Podcast - This Is Only a Test

Episode 464 – Unprotected Left Turns – 8/30/18

This week, we discuss reports of autonomous driving difficulties, early hints at Disney’s streaming service, Nikon’s new mirrorless cameras, and a science video that has us squirming. Plus, we hit 4 million subscribers on YouTube! Thanks so much for watching our stuff!

Comments (6)

6 thoughts on “Episode 464 – Unprotected Left Turns – 8/30/18

  1. I have no problems with autonomous cars, if the people getting them can afford to pay for them. They are robot chauffeured private luxury pods. No one who isn’t rich can afford them. My “good” car is a 2010 Colorado with 190000 miles on it and I’m hoping to get at least 50000 more out of it. I had to search high and low to find a used vehicle with crank windows and as few electronic accessories as possible so there are fewer things to go wrong. Even with that effort I have a warning light for the tire pressure monitoring system that would cost $60 per wheel and tire to fix when I have both a summer and winter set of wheels and tires, or I can use a $10 tire pressure gauge. No one should be forced to spend tens of thousands of dollars more than they need to on a vehicle so that someone else’s robot chauffeured private luxury pod is more reliable. We are already spending asinine amounts of taxpayer dollars to do things like slightly recessing the white lines in areas where snow is a thing so plows don’t wear them off so the car’s sensors can see them. We shouldn’t have to subsidize luxury items not only through taxes, but also by forcing people want to drive to take public transit because they can’t afford their own robot chauffeured private luxury pods so people who don’t want to drive can have have theirs. This whole idea is horribly classist.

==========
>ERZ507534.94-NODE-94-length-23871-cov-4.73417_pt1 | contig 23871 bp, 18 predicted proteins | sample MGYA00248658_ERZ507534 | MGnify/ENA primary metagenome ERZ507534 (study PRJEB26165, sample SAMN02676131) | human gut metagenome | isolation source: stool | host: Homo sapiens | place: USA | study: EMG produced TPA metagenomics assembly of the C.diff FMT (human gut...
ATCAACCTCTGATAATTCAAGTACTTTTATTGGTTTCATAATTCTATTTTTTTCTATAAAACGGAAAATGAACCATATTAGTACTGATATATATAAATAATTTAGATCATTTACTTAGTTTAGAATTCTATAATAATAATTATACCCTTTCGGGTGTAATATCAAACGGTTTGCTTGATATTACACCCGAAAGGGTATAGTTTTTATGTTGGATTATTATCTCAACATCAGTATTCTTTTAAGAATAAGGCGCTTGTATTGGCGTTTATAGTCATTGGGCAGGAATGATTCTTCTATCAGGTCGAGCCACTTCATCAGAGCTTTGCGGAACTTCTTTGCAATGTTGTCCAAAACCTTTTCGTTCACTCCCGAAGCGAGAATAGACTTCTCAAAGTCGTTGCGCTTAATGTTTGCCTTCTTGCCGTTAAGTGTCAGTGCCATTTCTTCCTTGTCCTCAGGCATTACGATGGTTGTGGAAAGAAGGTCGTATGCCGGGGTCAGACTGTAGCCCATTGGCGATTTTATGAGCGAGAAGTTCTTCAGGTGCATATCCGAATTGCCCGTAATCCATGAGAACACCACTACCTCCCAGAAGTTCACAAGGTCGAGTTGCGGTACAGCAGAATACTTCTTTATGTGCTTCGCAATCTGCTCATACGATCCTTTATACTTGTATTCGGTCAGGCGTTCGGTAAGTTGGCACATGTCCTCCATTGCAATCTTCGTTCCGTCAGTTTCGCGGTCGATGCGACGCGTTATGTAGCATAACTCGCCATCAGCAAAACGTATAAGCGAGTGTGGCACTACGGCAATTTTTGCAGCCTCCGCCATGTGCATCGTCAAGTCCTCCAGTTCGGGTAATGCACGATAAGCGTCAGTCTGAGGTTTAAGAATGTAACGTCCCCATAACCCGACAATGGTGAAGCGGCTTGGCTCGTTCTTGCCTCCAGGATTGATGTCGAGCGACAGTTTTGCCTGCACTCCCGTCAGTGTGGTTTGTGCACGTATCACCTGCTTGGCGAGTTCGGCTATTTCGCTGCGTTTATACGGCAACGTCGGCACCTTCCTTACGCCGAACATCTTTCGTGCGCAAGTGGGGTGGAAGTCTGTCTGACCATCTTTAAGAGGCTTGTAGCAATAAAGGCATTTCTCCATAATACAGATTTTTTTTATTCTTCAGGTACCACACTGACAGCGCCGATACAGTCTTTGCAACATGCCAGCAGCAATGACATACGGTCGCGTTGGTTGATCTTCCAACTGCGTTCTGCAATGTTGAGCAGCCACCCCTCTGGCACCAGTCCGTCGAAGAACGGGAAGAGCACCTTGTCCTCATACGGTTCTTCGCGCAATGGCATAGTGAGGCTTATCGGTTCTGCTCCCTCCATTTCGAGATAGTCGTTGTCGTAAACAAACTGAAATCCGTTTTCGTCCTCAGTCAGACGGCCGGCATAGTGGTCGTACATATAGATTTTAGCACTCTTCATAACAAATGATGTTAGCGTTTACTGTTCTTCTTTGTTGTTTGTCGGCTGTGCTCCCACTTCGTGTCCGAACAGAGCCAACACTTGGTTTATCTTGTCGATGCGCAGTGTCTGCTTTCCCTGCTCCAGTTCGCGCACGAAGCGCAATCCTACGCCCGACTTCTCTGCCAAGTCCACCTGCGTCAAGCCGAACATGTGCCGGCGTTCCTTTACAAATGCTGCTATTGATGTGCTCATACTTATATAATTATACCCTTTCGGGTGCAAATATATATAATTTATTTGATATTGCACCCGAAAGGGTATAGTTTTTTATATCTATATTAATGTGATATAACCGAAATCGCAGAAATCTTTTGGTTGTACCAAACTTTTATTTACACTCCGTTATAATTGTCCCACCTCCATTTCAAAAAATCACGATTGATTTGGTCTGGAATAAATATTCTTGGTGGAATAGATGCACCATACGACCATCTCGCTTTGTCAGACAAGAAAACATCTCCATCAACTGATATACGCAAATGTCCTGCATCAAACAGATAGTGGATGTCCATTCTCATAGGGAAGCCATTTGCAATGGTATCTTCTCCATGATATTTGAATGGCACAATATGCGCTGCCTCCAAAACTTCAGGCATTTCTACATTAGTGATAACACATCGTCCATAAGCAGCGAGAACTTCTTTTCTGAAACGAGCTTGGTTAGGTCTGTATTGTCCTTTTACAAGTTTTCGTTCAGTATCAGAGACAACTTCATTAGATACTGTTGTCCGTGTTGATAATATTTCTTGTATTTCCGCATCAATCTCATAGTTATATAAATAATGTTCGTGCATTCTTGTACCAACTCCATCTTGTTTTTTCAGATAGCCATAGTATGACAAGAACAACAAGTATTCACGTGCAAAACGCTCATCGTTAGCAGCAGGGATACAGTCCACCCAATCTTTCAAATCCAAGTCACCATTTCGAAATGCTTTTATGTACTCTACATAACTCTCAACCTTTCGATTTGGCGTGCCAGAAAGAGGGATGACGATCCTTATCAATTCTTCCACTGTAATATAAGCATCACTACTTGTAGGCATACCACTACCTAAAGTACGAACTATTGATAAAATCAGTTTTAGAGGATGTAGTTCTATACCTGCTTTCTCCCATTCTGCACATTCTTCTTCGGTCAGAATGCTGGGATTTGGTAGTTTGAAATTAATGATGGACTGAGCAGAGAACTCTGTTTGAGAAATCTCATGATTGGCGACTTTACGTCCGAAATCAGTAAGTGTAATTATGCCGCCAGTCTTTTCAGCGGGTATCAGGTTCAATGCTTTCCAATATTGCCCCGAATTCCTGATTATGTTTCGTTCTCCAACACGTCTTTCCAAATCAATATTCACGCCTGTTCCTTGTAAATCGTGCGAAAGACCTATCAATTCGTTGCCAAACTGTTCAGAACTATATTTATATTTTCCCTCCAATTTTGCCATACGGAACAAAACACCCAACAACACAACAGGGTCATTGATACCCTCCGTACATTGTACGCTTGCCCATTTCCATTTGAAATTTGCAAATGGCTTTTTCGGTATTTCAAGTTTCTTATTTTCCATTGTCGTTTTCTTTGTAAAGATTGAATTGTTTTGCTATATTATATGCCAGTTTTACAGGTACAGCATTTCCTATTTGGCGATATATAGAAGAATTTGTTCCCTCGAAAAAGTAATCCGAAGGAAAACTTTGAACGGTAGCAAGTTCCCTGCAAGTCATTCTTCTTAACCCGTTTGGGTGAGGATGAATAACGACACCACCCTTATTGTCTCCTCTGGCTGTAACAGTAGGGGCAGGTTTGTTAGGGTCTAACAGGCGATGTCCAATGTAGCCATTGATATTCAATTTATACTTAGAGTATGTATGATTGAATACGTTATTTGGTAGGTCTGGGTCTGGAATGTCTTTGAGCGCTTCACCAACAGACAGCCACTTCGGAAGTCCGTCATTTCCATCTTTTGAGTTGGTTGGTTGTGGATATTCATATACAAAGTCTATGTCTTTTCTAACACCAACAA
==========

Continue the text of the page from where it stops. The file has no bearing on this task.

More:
2. Hey jnzkngs, welcome to the San Francisco state of mind. It’s not malicious, I don’t think. It really is a case where folks are so ensconced in a bubble of their own reality they have a difficult time even imagining or comprehending what life is like outside that bubble. I partly blame Twitter and Facebook, although I suspect they just amplify already existing tendencies. And that bubble encompasses political and philosophical thought as well as economic realities.

    I know a family that has 7 cars (because they have lots of children) that are all at the 200,000 mile mark. The dad keeps costs down by doing most of the maintenance himself. They can’t afford a new, cheap gasoline car let alone a luxury electric vehicle (not that there’s anywhere to charge such a car or get it serviced in this rural area), even though the dad is very much into environmental causes and believes in the electric car movement (no amount of my personal cynicism has been able to dissuade his optimism in that industry). Yet his tax money goes to pay for subsidies so folks in San Francisco can get a discount on the Tesla 3 – a car from a company that would never, ever have succeeded if it weren’t for government subsidies and which is apparently run by an unhinged megalomaniac. But, hey, it’s okay, because we can pretend that driving a Tesla means we’re saving the entire planet, so hooray for us heroes! Nevermind that the environmental impact of all of the electronics going into all these new cars, all the batteries being manufactured, all the rare earth metals being mined, all the impact of the actual manufacturing and distribution process — all that is likely much worse for the environment than attempts to try to maintain and reuse equipment until it really has reached the end of its service life – nah, who cares about that type of analysis. That might break the fairy tale of “green” technology, and we don’t want to do that. So you get folks who support so-called socialist/communist politicians while doing their best to keep mass-production capitalism alive and thriving (ooh! I have to upgrade to the next iPhone! It’s been a whole year already!!). What a confused world we live in.